The number of accounting firms in the UK is at an all time record high. Even though you may service sole traders, partnerships, freelancers, and contractors, the highest fees are really only available when servicing established limited companies. 

There are around 350,000 active limited companies in the UK and around 16,000 accountants. In other words, there are around 22 limited companies for every accountancy practice in the UK. The only similar professional services industry with this level of competition is the recruitment sector. 

Although only one in five choose their accountant by the price they charge, sole traders, partnerships, freelancers, and contractors have much tighter budgets in general.  

Their current accountants will advise them to convert into limited companies because of the tax advantages they’d benefit from but they haven’t reached this stage yet

Therefore, the fees you can charge limited companies with turnovers of more than £500,000 are significantly greater than a sole trader turning over £100,000. 

The owners of limited companies turning over £500,000 a year or more will want to do one of two things generally: 

  • keep turnover at its current level and look for ways to maximise profit or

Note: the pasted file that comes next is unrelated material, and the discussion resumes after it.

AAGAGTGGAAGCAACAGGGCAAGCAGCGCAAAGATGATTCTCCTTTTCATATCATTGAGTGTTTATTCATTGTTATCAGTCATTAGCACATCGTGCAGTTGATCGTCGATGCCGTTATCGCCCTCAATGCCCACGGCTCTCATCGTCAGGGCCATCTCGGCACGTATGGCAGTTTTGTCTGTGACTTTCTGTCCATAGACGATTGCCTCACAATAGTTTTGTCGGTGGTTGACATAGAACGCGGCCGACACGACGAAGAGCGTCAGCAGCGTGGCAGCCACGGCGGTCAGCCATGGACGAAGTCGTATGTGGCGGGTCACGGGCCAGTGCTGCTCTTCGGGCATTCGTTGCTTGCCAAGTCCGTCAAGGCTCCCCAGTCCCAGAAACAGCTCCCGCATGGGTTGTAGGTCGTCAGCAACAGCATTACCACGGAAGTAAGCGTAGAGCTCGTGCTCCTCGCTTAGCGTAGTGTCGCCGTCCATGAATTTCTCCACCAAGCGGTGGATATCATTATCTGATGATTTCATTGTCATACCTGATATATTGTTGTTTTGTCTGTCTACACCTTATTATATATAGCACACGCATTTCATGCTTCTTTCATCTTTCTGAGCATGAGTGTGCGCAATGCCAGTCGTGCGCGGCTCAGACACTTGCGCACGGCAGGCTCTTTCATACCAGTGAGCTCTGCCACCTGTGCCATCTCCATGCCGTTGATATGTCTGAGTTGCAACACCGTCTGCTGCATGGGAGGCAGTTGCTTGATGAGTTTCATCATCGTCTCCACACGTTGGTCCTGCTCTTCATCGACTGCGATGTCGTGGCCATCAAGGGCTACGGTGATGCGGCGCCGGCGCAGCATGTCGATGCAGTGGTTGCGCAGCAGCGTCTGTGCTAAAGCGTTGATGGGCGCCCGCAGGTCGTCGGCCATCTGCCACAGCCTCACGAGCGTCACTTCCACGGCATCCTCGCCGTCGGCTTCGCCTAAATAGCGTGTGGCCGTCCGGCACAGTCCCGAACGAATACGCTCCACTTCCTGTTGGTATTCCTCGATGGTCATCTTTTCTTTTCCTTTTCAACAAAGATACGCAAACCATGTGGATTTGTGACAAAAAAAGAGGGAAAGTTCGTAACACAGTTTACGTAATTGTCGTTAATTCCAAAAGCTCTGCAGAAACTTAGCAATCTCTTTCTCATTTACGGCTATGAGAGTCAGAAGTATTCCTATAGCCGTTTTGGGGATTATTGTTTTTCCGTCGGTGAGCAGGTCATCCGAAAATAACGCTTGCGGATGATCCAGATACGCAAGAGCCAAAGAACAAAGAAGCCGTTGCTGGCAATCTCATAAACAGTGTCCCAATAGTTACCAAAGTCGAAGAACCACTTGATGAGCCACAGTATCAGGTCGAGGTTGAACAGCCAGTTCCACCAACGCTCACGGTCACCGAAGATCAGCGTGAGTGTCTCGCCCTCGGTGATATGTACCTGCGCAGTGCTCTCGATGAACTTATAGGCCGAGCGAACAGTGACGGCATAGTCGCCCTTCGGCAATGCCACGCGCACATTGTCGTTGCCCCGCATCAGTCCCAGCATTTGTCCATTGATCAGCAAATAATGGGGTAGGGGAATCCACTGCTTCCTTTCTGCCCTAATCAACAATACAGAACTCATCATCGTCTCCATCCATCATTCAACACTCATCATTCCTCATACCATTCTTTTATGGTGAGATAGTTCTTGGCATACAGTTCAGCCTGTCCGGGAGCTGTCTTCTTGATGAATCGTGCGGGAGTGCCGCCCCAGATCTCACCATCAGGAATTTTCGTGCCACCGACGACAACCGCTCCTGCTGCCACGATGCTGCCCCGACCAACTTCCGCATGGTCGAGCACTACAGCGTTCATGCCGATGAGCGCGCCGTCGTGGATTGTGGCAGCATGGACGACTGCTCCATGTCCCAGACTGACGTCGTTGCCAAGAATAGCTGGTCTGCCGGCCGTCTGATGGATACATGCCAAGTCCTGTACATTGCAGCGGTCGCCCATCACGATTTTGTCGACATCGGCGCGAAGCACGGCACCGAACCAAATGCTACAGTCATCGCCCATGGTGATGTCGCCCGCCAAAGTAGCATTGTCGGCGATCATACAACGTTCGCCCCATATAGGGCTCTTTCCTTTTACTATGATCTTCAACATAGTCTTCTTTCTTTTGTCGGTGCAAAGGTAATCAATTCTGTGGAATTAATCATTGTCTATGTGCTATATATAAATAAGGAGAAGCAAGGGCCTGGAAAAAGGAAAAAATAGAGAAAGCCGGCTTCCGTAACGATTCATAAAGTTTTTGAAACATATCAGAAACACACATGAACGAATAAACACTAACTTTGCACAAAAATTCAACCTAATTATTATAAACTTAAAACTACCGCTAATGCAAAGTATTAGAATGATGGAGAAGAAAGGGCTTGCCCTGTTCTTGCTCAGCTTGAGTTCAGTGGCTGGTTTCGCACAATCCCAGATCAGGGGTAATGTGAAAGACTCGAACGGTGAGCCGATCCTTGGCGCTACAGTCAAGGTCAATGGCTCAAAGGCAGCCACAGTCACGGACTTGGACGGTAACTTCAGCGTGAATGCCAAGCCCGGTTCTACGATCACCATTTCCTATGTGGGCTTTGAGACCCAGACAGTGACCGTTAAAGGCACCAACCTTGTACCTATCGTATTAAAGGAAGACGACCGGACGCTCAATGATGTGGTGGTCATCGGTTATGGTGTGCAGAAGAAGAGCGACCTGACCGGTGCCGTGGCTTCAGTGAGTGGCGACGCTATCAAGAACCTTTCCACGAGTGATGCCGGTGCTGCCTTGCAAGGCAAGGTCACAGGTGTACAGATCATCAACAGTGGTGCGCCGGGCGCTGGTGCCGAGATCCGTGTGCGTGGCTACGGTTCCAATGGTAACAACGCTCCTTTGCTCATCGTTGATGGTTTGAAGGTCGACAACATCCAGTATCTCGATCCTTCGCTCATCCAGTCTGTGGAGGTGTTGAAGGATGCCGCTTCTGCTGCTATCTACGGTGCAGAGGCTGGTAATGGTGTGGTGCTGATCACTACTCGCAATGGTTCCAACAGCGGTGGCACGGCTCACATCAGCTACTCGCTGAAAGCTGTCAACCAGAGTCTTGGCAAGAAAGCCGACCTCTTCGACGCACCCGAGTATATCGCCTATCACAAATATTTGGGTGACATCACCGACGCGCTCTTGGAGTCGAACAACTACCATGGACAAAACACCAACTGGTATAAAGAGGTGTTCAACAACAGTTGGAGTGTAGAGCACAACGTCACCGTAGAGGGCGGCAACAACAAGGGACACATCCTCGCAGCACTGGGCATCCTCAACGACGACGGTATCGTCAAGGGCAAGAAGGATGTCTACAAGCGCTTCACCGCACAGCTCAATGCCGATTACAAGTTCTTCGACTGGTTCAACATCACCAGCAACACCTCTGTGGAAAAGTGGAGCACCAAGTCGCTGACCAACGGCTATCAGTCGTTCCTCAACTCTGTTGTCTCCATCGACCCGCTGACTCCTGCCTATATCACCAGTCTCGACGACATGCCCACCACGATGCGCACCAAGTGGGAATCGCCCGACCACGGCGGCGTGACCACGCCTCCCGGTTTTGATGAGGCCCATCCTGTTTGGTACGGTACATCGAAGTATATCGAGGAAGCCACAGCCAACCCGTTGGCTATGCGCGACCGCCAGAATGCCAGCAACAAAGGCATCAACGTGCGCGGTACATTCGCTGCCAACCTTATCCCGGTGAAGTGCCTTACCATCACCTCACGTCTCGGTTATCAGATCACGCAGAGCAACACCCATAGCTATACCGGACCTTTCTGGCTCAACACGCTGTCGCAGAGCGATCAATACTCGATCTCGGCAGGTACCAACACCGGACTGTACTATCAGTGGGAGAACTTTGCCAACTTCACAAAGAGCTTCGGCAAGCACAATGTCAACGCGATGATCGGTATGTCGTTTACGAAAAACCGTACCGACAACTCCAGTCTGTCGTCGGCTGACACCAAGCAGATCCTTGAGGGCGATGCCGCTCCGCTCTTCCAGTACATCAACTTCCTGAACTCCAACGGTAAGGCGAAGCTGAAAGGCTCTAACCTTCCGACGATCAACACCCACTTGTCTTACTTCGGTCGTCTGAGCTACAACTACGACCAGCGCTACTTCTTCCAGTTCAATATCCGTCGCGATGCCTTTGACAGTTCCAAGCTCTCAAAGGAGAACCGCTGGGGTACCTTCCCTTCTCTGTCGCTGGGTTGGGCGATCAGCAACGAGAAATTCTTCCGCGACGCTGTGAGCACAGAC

• use cash flow (and, in some cases, external finance) to fund a period of growth. 

Why you to help them achieve their goals? As their accountant, no-one outside the company knows the business better on preparing financial forecasts, developing a strategic path ahead, improving profitability, and retaining as much cash as possible during periods of expansion. 

You’re in a better place to see the problems lying beneath the surface within a business and to determine whether the current staff and structure of the company are capable of achieving the goals of the business plan you’ll agree with your client. 

A part-time FD or a NED would, of course, have access to your client’s financial records but on a much more intermittent basis that you as an advisory accountant. 

Your accounting practice and your personal business acumen are much better positioned to meld into the corporate structure of your client. 

In addition to advising your clients on how to achieve the goals they had set out, you’ll also have an opportunity to earn significant fee income if you are advising your client on: 

  • readying their business for investment or 
  • their exit strategy 

Readying for investment 

A proactive advisory accountant is particularly important for companies wanting to source external finance or investment for the purchase of new equipment or for a speculative period of expansion. 

The larger the sum of money required to fund a client’s plans, the more scrutiny it will undergo by either funders or investors.  

They will want to see predictable revenue streams, a healthy profit margin, evidence of market demand, a stable and nimble management team with a track record of success, the right staff at key pinch points within the company, and a strong business plan. 

The presence of an advisory accountant throughout the process with the promise that you will be there to motivate, guide, and instruct the management team to hit the targets set out in the business plan will be one of the most attractive features of any potential investment.